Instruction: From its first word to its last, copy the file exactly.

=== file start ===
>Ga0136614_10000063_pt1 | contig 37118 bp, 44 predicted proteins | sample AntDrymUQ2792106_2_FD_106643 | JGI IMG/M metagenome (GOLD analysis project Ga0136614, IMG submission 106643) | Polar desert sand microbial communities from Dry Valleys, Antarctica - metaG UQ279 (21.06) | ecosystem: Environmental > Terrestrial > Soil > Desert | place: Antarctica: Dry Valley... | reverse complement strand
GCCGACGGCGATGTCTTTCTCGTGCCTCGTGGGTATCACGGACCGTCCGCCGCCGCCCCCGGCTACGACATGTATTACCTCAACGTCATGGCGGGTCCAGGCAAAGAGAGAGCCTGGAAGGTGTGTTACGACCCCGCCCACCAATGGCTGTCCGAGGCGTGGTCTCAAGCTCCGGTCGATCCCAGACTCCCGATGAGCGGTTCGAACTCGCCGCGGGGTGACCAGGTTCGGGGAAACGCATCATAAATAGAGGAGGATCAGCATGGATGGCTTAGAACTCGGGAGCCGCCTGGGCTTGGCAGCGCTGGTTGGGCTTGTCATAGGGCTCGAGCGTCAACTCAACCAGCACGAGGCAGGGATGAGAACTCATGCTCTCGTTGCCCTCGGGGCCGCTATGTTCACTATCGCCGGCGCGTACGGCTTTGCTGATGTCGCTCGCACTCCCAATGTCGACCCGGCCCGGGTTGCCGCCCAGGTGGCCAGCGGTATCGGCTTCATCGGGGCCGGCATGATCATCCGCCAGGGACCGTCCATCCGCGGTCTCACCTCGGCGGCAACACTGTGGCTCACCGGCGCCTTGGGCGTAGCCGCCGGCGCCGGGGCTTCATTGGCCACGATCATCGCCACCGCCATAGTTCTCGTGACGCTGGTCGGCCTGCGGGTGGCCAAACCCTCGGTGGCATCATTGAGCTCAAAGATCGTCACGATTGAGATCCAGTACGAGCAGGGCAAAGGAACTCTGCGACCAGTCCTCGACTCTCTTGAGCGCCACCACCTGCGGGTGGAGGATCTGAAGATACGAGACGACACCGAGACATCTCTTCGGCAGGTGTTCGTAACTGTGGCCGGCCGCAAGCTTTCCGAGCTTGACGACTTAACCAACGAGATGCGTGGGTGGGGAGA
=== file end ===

>Ga0136614_10000063_pt1 | contig 37118 bp, 44 predicted proteins | sample AntDrymUQ2792106_2_FD_106643 | JGI IMG/M metagenome (GOLD analysis project Ga0136614, IMG submission 106643) | Polar desert sand microbial communities from Dry Valleys, Antarctica - metaG UQ279 (21.06) | ecosystem: Environmental > Terrestrial > Soil > Desert | place: Antarctica: Dry Valley... | reverse complement strand
GCCGACGGCGATGTCTTTCTCGTGCCTCGTGGGTATCACGGACCGTCCGCCGCCGCCCCCGGCTACGACATGTATTACCTCAACGTCATGGCGGGTCCAGGCAAAGAGAGAGCCTGGAAGGTGTGTTACGACCCCGCCCACCAATGGCTGTCCGAGGCGTGGTCTCAAGCTCCGGTCGATCCCAGACTCCCGATGAGCGGTTCGAACTCGCCGCGGGGTGACCAGGTTCGGGGAAACGCATCATAAATAGAGGAGGATCAGCATGGATGGCTTAGAACTCGGGAGCCGCCTGGGCTTGGCAGCGCTGGTTGGGCTTGTCATAGGGCTCGAGCGTCAACTCAACCAGCACGAGGCAGGGATGAGAACTCATGCTCTCGTTGCCCTCGGGGCCGCTATGTTCACTATCGCCGGCGCGTACGGCTTTGCTGATGTCGCTCGCACTCCCAATGTCGACCCGGCCCGGGTTGCCGCCCAGGTGGCCAGCGGTATCGGCTTCATCGGGGCCGGCATGATCATCCGCCAGGGACCGTCCATCCGCGGTCTCACCTCGGCGGCAACACTGTGGCTCACCGGCGCCTTGGGCGTAGCCGCCGGCGCCGGGGCTTCATTGGCCACGATCATCGCCACCGCCATAGTTCTCGTGACGCTGGTCGGCCTGCGGGTGGCCAAACCCTCGGTGGCATCATTGAGCTCAAAGATCGTCACGATTGAGATCCAGTACGAGCAGGGCAAAGGAACTCTGCGACCAGTCCTCGACTCTCTTGAGCGCCACCACCTGCGGGTGGAGGATCTGAAGATACGAGACGACACCGAGACATCTCTTCGGCAGGTGTTCGTAACTGTGGCCGGCCGCAAGCTTTCCGAGCTTGACGACTTAACCAACGAGATGCGTGGGTGGGGAGA